DNA Surveillance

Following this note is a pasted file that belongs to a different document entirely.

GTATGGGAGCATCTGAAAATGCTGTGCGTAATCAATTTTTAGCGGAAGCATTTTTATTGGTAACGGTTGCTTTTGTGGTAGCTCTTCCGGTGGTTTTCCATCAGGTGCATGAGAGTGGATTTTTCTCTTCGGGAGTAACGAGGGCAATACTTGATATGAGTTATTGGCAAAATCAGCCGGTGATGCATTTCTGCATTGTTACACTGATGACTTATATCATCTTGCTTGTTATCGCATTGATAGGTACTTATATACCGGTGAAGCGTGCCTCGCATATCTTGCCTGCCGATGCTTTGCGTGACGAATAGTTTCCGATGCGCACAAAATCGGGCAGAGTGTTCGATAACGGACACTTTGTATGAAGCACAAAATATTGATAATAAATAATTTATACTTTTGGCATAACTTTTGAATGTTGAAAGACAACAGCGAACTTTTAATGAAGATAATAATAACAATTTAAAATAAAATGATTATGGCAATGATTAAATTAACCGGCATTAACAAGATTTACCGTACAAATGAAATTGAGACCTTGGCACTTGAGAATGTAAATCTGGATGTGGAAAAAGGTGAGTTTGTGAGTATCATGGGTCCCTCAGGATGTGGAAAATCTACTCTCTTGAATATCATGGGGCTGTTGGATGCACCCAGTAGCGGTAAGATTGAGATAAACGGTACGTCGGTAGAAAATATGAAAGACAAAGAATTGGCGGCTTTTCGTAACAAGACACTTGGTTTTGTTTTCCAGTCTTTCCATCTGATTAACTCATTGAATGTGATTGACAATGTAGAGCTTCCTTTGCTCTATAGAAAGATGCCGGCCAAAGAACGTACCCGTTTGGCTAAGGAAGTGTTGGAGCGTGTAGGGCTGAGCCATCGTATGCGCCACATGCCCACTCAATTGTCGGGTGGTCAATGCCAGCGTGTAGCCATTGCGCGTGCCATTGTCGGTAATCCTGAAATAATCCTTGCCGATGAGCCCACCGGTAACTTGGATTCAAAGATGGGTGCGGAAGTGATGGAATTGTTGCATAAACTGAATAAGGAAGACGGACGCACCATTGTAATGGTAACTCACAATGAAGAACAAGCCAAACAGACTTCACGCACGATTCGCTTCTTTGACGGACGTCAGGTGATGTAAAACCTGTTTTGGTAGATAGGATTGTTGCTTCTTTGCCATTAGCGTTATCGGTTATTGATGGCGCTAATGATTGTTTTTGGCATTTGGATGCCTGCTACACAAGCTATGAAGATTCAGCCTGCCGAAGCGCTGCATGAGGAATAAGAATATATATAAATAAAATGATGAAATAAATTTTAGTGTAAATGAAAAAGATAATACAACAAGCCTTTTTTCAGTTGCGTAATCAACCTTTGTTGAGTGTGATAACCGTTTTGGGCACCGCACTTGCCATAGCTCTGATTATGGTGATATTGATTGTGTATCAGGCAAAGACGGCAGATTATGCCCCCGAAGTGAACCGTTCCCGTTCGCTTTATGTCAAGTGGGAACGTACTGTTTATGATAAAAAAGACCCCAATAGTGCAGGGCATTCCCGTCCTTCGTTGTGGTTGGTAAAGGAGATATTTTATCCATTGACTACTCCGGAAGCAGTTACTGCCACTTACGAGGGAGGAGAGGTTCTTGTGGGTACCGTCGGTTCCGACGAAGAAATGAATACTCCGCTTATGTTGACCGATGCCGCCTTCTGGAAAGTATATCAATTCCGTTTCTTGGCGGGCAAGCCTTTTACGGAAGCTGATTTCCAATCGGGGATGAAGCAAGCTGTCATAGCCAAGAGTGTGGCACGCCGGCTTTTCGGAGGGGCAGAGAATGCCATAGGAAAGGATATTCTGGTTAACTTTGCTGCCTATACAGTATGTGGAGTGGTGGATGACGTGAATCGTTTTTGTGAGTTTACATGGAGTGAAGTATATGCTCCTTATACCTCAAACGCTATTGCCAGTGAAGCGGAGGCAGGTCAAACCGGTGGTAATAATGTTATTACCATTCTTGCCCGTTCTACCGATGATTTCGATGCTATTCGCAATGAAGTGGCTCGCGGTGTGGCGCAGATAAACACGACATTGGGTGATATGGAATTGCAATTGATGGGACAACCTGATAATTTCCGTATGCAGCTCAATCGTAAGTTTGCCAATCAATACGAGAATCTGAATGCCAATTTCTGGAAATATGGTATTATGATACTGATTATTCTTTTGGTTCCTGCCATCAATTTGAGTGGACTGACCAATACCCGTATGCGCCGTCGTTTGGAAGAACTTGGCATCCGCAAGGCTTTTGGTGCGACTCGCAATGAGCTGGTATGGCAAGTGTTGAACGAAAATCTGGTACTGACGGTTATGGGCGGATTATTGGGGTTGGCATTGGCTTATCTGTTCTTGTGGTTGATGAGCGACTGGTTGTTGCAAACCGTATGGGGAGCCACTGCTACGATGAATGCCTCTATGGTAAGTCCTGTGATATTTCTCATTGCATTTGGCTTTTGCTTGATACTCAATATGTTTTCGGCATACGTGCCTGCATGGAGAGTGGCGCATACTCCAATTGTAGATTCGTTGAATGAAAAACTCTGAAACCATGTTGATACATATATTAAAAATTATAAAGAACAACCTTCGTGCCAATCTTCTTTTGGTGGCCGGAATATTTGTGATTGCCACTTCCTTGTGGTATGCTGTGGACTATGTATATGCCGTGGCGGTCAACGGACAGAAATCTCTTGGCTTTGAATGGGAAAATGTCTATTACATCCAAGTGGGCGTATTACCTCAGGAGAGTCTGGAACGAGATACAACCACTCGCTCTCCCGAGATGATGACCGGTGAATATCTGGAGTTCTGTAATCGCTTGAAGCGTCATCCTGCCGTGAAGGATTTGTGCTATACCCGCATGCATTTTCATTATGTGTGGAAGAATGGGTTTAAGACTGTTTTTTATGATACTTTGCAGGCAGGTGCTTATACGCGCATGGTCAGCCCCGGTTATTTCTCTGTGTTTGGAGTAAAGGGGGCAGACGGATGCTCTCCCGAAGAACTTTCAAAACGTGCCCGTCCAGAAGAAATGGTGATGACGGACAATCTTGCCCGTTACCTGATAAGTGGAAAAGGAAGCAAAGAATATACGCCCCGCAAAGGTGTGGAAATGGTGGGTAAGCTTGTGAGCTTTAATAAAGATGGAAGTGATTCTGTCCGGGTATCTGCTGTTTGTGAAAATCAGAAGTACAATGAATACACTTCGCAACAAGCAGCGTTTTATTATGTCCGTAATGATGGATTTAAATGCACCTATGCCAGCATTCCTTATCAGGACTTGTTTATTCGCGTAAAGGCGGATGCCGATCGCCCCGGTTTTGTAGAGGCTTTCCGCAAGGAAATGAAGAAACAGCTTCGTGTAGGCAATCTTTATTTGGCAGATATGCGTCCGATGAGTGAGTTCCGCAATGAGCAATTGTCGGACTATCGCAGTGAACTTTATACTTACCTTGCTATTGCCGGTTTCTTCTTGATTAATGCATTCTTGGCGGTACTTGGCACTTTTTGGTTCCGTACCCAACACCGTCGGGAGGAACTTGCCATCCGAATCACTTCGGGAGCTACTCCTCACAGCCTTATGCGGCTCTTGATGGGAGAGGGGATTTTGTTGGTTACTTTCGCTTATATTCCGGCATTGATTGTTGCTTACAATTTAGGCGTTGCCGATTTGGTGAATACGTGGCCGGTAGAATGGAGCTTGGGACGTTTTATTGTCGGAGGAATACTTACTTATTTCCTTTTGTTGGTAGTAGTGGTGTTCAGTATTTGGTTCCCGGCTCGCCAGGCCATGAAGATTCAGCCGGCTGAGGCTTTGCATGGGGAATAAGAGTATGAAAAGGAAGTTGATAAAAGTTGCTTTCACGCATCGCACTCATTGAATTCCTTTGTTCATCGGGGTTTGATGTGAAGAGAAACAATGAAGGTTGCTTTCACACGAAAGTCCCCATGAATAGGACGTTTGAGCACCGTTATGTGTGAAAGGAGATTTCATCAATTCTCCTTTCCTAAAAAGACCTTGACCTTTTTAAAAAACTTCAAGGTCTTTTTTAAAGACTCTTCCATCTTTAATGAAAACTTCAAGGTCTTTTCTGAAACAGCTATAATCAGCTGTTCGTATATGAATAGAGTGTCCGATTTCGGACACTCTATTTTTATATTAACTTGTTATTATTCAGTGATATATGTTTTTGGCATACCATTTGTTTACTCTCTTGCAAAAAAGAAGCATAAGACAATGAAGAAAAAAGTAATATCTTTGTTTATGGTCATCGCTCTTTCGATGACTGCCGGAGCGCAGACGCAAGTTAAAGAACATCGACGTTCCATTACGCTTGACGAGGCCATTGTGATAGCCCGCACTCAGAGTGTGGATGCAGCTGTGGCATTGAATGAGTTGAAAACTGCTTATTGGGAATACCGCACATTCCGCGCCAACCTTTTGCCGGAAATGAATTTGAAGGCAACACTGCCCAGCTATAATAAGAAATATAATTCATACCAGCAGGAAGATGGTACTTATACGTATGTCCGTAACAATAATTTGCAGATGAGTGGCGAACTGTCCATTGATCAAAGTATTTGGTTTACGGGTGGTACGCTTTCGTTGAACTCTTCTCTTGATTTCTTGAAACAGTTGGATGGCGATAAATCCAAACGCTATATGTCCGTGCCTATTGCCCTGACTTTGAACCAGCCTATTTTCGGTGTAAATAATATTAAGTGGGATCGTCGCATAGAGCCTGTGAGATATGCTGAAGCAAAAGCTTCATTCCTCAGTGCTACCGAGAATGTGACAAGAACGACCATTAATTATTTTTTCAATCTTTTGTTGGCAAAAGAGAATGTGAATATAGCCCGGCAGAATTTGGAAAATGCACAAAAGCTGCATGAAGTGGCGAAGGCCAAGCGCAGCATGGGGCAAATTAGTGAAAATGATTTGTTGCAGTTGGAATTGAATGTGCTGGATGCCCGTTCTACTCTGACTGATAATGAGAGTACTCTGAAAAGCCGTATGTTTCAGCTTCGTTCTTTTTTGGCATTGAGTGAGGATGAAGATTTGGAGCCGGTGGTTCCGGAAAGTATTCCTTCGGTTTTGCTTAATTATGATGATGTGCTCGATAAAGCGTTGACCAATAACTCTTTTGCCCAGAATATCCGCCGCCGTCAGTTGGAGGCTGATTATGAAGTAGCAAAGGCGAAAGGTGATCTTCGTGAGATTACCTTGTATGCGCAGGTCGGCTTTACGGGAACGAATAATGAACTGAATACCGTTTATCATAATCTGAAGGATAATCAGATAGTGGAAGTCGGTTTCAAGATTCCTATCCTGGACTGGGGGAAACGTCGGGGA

With the rapidly spreading application of artificial intelligence and DNA analysis, facial DNA prediction is but one of many technoscientific “advances” created in the post-genomic era. This type of “DNA phenotyping” – reconstructing physical features from genetic data – is heavily dependent on genetic variants linked to sex and ancestry to make its predictions. Researchers, such as Caitlin Curtis and James Hereward (2018) at the Genetic Literacy Project, have questioned the impact of such technology on genetic privacy. In particular, what might genetic surveillance technologies like facial DNA prediction/reconstruction mean to populations that have already been historically surveilled and oppressed, such as women, religious minorities, and Black, Indigenous, and People of Color? What, if anything, can be done to counter the abusive applications of biometrics and genetic technologies? Can the practices that are happening using these technologies connected to other historical forms of ecological and biological extraction and exploitation?